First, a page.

Second, different IESO planning activities related to resource adequacy can have different objectives.  The conclusions in the planning reports may not appear to align if the differences in objectives and processes are not well understood.  For example, resource adequacy in the Reliability Outlook report is focused on outage management over the next 18 to 60 months, while the APO is focused on total resource requirement over a 20 year forecast period.  Clients should take time to understand each planning process and how the conclusions will impact their business and assets.

[5]

CAPACITY ADEQUACY ASSESSMENTS

Capacity adequacy assessments determine if there is a heightened risk of using emergency operating procedures or disconnecting firm load due to resource deficiencies.  Adequacy standards define which sources of risk to consider and what level of risk the electricity system should be planned to meet.  Adequacy standards include applicable NERC and NPCC standards as well as the Ontario Resource and Transmission Assessment Criteria (ORTAC)[6].  The primary reliability index used in resource adequacy assessments is Loss of Load Expectation (LOLE).  LOLE is defined as the expected number of days per year for which generation capacity is insufficient to serve demand.  NPCC standard requires the IESO controlled grid to have a LOLE of no more than 0.1 days/year[7]The IESO expects capacity adequacy need to be the main driver for resource investment over the next decade in Ontario.

The IESO’s resource adequacy assessment process is derived from three key inputs: supply outlook, demand forecast, and transmission limits.  Probabilistic analysis is used to determine capacity surplus or deficit based on a range of uncertainties for each assumption.  The probabilistic analysis is carried out by a software tool called the Multi-Area Reliability Simulation Software (MARS).  See diagram of resource adequacy process below.

Figure 5: Resource Adequacy Assessment Process

The supply outlook is determined based on three broad data inputs: supply inventory, performance data, and outage data.  Supply inventory is determined by information drawn from market participants (e.g., market registration data), contracted resources, rate regulated resources and other supply/data sources. Performance data of generator units is derived from seasonal performance conditions.  For example, capacity availability for thermal resources (i.e., gas-fired generation) reflects the impact of ambient conditions.  Thermal resources tend to be less efficient in the summer and more efficient in the winter.  For renewable generation units, energy and capacity limitations are determined by vendor-supplied simulation of hourly profiles that is validated by historical production data in Ontario.  Outage data includes planned outages (e.g., maintenance outages), refurbishment outages (i.e., nuclear), and forced outages.  Forced outages can come in two primary forms.  First, a forced outage where the entire generation unit is unavailable for an unplanned reason (e.g., generation unit stops production for safety reason).  Second, a forced de-rate when less total capacity is available for an unplanned basis.  Forced outages do not need to be directly related to each generation unit, but can include outages in the local power system that force units offline or de-rate the units for a period of time.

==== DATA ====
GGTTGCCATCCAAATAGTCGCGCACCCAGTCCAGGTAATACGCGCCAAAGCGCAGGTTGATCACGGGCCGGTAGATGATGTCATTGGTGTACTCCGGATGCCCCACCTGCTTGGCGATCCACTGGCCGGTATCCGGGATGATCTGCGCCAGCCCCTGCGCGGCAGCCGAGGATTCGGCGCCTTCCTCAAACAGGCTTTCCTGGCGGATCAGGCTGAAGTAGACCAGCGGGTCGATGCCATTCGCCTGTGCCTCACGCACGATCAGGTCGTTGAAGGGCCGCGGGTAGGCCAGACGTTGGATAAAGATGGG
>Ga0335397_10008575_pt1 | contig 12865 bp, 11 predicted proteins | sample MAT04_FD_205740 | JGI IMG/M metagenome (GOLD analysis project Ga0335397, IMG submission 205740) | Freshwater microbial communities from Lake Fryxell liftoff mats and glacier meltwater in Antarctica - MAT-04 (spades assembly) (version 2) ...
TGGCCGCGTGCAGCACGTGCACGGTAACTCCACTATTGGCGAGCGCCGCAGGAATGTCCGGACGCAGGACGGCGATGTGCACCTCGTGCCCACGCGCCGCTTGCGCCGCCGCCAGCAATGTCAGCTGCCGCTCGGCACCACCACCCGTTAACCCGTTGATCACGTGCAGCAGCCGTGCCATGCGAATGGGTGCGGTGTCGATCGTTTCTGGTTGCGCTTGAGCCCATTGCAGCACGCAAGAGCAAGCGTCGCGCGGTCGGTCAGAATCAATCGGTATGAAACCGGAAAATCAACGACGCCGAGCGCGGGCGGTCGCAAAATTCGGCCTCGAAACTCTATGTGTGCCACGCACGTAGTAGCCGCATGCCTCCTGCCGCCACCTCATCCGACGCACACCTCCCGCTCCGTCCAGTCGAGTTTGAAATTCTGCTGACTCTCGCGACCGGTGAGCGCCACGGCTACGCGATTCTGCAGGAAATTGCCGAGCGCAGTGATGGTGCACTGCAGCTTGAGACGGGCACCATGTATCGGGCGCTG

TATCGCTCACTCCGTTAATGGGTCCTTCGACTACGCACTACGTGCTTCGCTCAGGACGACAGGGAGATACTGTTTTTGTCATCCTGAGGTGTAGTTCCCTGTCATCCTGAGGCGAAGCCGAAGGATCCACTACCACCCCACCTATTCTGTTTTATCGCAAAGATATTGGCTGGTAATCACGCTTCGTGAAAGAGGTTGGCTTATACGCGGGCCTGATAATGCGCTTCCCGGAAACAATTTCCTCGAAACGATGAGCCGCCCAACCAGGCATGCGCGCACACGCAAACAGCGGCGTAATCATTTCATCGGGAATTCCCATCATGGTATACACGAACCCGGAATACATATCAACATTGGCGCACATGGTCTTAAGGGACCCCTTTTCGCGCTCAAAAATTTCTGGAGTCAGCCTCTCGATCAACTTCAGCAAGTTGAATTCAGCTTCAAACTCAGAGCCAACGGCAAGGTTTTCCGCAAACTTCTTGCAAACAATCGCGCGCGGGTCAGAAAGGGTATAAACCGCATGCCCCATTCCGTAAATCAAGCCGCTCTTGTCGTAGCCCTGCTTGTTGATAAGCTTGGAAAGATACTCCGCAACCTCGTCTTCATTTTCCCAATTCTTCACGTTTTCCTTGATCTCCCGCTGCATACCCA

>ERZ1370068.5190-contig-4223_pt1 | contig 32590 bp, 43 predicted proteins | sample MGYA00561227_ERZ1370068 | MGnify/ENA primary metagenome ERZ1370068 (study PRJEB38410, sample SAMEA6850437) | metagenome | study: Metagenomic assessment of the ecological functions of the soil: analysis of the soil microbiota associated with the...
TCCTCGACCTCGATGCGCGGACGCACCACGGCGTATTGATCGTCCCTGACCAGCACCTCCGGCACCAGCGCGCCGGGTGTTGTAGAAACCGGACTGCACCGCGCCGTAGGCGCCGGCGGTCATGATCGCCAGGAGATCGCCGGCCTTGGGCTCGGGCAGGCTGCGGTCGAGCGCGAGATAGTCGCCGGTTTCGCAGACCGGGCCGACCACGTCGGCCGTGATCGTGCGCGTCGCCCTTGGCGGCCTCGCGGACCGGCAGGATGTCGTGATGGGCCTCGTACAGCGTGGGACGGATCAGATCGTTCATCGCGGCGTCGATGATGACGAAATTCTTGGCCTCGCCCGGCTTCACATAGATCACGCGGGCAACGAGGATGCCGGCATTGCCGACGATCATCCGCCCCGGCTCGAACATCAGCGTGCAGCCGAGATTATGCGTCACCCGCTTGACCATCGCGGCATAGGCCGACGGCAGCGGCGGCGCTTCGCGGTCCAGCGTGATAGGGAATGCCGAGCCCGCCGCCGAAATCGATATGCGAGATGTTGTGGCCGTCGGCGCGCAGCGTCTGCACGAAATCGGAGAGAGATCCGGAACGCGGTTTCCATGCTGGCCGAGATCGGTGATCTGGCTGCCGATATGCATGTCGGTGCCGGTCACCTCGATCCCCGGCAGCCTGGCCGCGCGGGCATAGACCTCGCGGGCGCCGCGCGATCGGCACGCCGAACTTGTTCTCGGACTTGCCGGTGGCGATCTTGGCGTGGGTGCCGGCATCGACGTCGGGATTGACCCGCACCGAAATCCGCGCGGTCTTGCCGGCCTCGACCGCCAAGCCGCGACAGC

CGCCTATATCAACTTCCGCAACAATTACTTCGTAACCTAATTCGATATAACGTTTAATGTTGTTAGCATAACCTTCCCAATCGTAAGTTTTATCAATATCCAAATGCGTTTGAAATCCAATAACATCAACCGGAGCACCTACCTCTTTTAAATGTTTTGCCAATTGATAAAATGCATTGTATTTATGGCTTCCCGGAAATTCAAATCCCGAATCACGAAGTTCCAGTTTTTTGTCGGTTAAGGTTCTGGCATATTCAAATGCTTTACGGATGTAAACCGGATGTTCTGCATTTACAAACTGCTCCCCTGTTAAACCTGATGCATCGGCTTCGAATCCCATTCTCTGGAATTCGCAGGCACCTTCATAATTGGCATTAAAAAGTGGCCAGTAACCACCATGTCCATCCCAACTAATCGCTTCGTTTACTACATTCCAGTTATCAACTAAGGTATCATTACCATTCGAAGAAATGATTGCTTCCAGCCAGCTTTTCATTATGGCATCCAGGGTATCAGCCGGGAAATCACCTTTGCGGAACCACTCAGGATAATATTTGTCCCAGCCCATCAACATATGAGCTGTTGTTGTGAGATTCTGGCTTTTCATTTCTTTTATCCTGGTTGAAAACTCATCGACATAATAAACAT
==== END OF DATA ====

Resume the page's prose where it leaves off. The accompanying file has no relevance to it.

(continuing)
To ensure alignment with the MRP, the IESO terminology for capacity is standardizing on the following terms:

  • Nameplate: Resource’s full load, sustained output capability as provided by the manufacturer
  • ICAP: Maximum output capacity of a resource as assessed by the IESO, or demonstrated by physical tests, for conditions expected at times of peak demand need during each season
  • UCAP: Performance adjustment from ICAP of resource for each season (e.g., forecast outages, fuel availability, etc.) including deliverability de-rates due to transmission deliverability

The demand forecast input into MARS is a 20-year period, hourly demand forecast broken down by the IESO zones (i.e., the 10 IESO zones).  The demand forecast is a net demand forecast (i.e., gross demand less conservation activities).[8]  Both demand response resources and embedded generation (i.e., directly connected to Ontario’s distribution systems) are treated as supply side resources, that is similar to generation.  Contributions from the Industrial Conservation Initiative (ICI) and embedded generation located behind-the-meter are treated as load reductions within in the net demand profile.  The demand forecast uses a single set of weather conditions.

Transmission limits impact the ability of generation units located around the province to contribute to supply adequacy needs.  Excess generation in one zone must have enough transmission capability to transfer output to load centers in the province (i.e., deliverability).  For example, transmission limits can restrict the value of capacity additions in zones that do not transfer capability to deliver energy production to other zones that require capacity.  This deliverability constraint impacts LOLE.